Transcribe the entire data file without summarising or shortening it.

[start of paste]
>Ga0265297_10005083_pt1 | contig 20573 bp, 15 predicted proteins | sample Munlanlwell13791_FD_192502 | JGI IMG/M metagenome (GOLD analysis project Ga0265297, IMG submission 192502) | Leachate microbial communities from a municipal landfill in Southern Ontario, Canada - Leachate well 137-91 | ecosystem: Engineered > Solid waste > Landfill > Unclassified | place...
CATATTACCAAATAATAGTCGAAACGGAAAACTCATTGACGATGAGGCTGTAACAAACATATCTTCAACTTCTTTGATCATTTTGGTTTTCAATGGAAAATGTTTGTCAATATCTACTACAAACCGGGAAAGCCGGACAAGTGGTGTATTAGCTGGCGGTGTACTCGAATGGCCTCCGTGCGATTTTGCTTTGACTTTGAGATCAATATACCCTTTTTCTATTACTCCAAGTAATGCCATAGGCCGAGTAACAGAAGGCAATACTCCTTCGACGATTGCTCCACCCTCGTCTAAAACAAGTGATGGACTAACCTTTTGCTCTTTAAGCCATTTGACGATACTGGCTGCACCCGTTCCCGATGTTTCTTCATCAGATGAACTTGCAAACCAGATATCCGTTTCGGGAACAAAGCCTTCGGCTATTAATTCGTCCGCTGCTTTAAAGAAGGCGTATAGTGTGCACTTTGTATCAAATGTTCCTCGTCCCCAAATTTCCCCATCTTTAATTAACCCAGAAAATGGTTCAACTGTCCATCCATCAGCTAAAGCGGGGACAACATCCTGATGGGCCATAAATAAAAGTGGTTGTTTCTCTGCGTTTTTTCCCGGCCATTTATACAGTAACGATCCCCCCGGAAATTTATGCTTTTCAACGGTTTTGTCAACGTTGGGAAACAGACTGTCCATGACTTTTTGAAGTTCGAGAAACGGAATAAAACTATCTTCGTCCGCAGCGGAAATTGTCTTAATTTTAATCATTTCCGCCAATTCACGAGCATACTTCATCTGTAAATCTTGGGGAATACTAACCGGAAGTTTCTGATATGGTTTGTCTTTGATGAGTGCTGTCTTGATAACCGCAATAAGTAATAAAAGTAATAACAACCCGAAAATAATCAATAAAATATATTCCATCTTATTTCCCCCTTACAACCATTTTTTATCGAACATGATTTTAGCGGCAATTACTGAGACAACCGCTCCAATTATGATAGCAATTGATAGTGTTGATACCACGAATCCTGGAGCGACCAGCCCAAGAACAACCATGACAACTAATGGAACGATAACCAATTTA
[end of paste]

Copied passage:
>Ga0265297_10005083_pt1 | contig 20573 bp, 15 predicted proteins | sample Munlanlwell13791_FD_192502 | JGI IMG/M metagenome (GOLD analysis project Ga0265297, IMG submission 192502) | Leachate microbial communities from a municipal landfill in Southern Ontario, Canada - Leachate well 137-91 | ecosystem: Engineered > Solid waste > Landfill > Unclassified | place...
CATATTACCAAATAATAGTCGAAACGGAAAACTCATTGACGATGAGGCTGTAACAAACATATCTTCAACTTCTTTGATCATTTTGGTTTTCAATGGAAAATGTTTGTCAATATCTACTACAAACCGGGAAAGCCGGACAAGTGGTGTATTAGCTGGCGGTGTACTCGAATGGCCTCCGTGCGATTTTGCTTTGACTTTGAGATCAATATACCCTTTTTCTATTACTCCAAGTAATGCCATAGGCCGAGTAACAGAAGGCAATACTCCTTCGACGATTGCTCCACCCTCGTCTAAAACAAGTGATGGACTAACCTTTTGCTCTTTAAGCCATTTGACGATACTGGCTGCACCCGTTCCCGATGTTTCTTCATCAGATGAACTTGCAAACCAGATATCCGTTTCGGGAACAAAGCCTTCGGCTATTAATTCGTCCGCTGCTTTAAAGAAGGCGTATAGTGTGCACTTTGTATCAAATGTTCCTCGTCCCCAAATTTCCCCATCTTTAATTAACCCAGAAAATGGTTCAACTGTCCATCCATCAGCTAAAGCGGGGACAACATCCTGATGGGCCATAAATAAAAGTGGTTGTTTCTCTGCGTTTTTTCCCGGCCATTTATACAGTAACGATCCCCCCGGAAATTTATGCTTTTCAACGGTTTTGTCAACGTTGGGAAACAGACTGTCCATGACTTTTTGAAGTTCGAGAAACGGAATAAAACTATCTTCGTCCGCAGCGGAAATTGTCTTAATTTTAATCATTTCCGCCAATTCACGAGCATACTTCATCTGTAAATCTTGGGGAATACTAACCGGAAGTTTCTGATATGGTTTGTCTTTGATGAGTGCTGTCTTGATAACCGCAATAAGTAATAAAAGTAATAACAACCCGAAAATAATCAATAAAATATATTCCATCTTATTTCCCCCTTACAACCATTTTTTATCGAACATGATTTTAGCGGCAATTACTGAGACAACCGCTCCAATTATGATAGCAATTGATAGTGTTGATACCACGAATCCTGGAGCGACCAGCCCAAGAACAACCATGACAACTAATGGAACGATAACCAATTTA